Douglas Sanderson: World's toughest sort-of Canadian
Like Rabe's The Box and Highsmith's The Tremor of Forgery, Cry Wolfram is a story of foreigners at loose ends in a warm country just as likely to bite them in the ass as it is to give them a suntan. (In this case the foreigners are in Spain chasing down a lucrative concession to mine wolfram — also known as tungsten — hence the book’s delicious pun of a title.)
Like Highsmith and Rabe, Sanderson offers a convincing portrait of a setting outside his own country. Scenes of bull-fighting, religious festivals, and the eerie calm of a small town at night, and of how the latter can scare the bejeebers out of a visitor, are beautifully rendered. While these scenes may not want to make you visit Sanderson's Spain, they will surely give you a vivid picture of what to expect if you do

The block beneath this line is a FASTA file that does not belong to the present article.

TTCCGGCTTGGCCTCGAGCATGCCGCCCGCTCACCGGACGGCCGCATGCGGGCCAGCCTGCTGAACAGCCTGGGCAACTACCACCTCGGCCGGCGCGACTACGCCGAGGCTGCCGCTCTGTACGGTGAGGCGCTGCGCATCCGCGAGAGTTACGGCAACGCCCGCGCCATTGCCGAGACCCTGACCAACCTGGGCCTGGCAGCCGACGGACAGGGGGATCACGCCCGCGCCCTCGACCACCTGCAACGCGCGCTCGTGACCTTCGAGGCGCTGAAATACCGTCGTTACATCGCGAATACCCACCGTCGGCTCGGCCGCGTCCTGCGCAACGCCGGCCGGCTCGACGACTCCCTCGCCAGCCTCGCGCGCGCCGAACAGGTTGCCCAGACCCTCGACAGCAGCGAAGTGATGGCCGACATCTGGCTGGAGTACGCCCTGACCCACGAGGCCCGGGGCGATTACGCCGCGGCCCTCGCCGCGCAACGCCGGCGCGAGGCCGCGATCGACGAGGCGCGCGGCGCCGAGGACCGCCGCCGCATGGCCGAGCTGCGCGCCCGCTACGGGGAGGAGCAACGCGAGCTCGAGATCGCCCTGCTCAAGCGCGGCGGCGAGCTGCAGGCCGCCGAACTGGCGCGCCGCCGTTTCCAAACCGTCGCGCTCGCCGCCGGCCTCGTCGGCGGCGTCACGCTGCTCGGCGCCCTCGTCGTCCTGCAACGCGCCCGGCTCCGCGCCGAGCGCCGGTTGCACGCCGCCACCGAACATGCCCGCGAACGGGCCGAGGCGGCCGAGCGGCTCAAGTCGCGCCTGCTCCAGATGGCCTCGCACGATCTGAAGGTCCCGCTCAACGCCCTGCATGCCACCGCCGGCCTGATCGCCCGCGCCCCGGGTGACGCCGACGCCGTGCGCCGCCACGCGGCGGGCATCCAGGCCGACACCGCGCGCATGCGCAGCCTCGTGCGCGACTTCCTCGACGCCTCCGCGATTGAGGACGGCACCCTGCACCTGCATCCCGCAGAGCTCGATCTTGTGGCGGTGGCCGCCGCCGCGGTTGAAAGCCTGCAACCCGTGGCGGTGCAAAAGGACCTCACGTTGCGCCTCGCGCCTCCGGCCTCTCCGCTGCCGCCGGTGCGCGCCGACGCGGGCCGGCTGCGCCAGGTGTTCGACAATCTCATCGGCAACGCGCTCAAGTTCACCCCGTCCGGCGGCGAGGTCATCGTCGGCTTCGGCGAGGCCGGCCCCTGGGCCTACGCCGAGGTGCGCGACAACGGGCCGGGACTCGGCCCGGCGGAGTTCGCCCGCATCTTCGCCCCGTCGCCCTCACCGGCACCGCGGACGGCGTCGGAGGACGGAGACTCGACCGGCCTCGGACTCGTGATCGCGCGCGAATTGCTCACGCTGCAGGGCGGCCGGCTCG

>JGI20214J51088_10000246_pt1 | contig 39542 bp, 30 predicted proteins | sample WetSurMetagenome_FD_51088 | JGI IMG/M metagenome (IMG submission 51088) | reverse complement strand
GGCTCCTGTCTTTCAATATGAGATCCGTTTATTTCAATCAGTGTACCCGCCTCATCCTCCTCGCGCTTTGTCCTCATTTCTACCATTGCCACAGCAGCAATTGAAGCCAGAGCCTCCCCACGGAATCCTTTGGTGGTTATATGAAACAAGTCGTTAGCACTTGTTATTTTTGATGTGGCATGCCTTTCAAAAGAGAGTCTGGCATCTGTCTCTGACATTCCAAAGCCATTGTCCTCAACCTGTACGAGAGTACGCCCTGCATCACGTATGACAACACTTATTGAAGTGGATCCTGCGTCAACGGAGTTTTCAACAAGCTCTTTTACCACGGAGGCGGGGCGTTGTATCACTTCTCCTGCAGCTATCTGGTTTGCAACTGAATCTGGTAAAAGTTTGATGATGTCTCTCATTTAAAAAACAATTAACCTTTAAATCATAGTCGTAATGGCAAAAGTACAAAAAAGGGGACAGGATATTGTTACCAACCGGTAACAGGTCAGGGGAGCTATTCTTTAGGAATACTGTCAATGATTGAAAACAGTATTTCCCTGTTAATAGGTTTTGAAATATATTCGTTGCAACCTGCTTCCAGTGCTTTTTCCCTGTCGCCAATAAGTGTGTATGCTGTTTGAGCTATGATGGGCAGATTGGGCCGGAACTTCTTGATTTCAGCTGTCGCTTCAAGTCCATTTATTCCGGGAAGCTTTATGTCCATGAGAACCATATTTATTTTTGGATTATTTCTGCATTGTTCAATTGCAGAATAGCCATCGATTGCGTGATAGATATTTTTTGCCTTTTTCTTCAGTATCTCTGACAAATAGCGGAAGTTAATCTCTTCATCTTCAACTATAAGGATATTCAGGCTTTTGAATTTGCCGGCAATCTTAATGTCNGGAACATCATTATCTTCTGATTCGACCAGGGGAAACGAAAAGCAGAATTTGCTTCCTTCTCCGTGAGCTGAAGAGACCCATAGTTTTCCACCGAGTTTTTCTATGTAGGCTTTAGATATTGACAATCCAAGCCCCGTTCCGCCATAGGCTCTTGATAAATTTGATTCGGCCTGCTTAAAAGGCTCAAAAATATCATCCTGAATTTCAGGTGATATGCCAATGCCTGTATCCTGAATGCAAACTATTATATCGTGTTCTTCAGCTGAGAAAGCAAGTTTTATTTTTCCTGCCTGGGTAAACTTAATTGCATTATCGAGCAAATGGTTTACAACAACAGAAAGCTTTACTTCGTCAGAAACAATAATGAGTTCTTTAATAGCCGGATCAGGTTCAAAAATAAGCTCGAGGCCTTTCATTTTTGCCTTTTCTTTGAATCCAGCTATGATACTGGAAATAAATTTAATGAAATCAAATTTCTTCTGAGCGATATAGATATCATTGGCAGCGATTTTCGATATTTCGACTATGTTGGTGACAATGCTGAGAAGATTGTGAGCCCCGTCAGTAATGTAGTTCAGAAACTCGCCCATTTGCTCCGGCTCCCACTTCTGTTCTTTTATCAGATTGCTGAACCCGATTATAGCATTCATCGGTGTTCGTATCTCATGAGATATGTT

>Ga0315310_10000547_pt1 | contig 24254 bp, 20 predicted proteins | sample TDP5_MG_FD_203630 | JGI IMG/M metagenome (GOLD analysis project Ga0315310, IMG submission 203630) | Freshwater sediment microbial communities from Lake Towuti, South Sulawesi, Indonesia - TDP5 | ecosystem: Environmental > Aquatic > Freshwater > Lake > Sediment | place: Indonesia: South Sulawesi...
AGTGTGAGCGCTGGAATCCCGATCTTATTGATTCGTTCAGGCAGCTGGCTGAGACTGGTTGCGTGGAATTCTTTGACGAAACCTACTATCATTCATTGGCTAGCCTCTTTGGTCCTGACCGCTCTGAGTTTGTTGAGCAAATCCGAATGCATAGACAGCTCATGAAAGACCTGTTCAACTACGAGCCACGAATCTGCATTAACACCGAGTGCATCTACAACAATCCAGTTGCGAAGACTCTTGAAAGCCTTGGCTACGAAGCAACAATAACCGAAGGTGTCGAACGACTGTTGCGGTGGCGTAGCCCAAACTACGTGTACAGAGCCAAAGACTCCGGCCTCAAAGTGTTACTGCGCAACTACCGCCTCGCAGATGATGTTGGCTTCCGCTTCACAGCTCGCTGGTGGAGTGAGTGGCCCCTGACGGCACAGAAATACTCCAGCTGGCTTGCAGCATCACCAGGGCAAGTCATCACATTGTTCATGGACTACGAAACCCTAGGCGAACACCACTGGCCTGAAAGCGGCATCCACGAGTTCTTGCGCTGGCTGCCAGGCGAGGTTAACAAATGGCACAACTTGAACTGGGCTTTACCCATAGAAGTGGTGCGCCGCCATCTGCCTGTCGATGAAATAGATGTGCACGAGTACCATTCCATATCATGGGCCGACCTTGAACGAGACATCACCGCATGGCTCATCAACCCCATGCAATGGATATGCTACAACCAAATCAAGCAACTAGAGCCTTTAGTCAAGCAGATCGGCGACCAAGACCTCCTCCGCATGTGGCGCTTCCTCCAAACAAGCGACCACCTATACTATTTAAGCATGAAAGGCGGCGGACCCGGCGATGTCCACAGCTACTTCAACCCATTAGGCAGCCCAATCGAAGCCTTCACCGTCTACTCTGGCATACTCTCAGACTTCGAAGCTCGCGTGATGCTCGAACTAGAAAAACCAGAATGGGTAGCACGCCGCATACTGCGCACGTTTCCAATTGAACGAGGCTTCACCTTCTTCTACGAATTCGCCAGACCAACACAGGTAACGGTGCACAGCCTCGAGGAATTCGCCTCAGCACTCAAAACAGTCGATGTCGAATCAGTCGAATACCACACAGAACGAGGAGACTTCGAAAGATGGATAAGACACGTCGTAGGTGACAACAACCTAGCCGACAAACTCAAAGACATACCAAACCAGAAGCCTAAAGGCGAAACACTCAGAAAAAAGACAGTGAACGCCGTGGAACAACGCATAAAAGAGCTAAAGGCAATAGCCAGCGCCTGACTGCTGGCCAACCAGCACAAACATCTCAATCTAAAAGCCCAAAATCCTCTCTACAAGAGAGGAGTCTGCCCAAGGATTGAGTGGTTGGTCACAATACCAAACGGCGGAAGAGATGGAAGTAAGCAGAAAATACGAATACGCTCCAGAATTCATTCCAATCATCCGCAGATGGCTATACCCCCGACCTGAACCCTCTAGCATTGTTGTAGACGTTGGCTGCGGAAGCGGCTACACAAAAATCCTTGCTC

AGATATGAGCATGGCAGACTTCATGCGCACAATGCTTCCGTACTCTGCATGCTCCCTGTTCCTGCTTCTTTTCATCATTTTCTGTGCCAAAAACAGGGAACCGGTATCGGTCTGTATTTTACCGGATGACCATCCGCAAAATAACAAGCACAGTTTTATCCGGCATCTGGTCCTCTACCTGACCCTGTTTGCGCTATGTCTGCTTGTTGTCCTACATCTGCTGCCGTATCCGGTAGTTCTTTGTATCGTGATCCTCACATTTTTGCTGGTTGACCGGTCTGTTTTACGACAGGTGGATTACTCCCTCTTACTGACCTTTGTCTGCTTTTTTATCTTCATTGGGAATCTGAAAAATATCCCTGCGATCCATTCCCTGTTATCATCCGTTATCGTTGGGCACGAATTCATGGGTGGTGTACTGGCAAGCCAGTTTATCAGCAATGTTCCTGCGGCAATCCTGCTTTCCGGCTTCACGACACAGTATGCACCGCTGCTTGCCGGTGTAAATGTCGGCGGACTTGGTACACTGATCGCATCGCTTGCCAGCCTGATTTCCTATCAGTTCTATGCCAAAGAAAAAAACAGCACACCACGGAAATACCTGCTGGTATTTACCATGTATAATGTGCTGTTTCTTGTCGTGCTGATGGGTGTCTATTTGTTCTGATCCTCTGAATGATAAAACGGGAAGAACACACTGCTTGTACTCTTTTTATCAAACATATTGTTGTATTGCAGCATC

Cry Wolfram also reminds me a bit of Charles Williams. Like Williams and Rabe at their best, Sanderson could write gracefully and artfully enough to satisfy the demands of a “literary” novel without, however, sacrificing suspense and tough-guy credibility. (Highsmith, of course, was so good as not to need mentioning in this respect.) In only one paragraph — one sentence, really — does Cry Wolfram come even close to literary preciousness. Disregard those eight words, if you like, and enjoy the rest of the book.
(Sanderson came by his knowledge of Spain honestly. Born in England, he moved to Montreal as a young man, then hit the road, settling eventually in Spain, where he married and had a son, according to the good folks at Stark House Press, who publish Cry Wolfram in a twofer edition with Sanderson’s Night of the Horns.)
© Peter Rozovsky 2015